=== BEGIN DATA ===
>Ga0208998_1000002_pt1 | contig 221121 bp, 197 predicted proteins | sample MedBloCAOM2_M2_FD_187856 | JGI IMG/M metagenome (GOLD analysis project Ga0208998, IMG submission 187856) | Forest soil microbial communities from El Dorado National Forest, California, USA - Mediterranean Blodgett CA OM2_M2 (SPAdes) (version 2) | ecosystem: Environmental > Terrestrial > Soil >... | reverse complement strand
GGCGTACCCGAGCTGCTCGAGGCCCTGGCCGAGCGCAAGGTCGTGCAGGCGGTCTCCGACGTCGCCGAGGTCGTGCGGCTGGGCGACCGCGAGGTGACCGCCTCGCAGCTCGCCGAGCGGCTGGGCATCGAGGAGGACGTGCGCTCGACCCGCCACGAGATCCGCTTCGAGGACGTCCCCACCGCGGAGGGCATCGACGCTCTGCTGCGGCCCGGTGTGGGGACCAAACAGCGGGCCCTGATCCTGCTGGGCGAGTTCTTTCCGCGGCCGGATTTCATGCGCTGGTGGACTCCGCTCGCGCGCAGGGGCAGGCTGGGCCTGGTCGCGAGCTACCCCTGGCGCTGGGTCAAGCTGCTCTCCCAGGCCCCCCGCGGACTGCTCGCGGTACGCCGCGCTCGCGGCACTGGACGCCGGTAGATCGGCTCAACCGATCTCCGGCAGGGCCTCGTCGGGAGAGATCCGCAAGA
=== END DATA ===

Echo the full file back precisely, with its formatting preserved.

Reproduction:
>Ga0208998_1000002_pt1 | contig 221121 bp, 197 predicted proteins | sample MedBloCAOM2_M2_FD_187856 | JGI IMG/M metagenome (GOLD analysis project Ga0208998, IMG submission 187856) | Forest soil microbial communities from El Dorado National Forest, California, USA - Mediterranean Blodgett CA OM2_M2 (SPAdes) (version 2) | ecosystem: Environmental > Terrestrial > Soil >... | reverse complement strand
GGCGTACCCGAGCTGCTCGAGGCCCTGGCCGAGCGCAAGGTCGTGCAGGCGGTCTCCGACGTCGCCGAGGTCGTGCGGCTGGGCGACCGCGAGGTGACCGCCTCGCAGCTCGCCGAGCGGCTGGGCATCGAGGAGGACGTGCGCTCGACCCGCCACGAGATCCGCTTCGAGGACGTCCCCACCGCGGAGGGCATCGACGCTCTGCTGCGGCCCGGTGTGGGGACCAAACAGCGGGCCCTGATCCTGCTGGGCGAGTTCTTTCCGCGGCCGGATTTCATGCGCTGGTGGACTCCGCTCGCGCGCAGGGGCAGGCTGGGCCTGGTCGCGAGCTACCCCTGGCGCTGGGTCAAGCTGCTCTCCCAGGCCCCCCGCGGACTGCTCGCGGTACGCCGCGCTCGCGGCACTGGACGCCGGTAGATCGGCTCAACCGATCTCCGGCAGGGCCTCGTCGGGAGAGATCCGCAAGA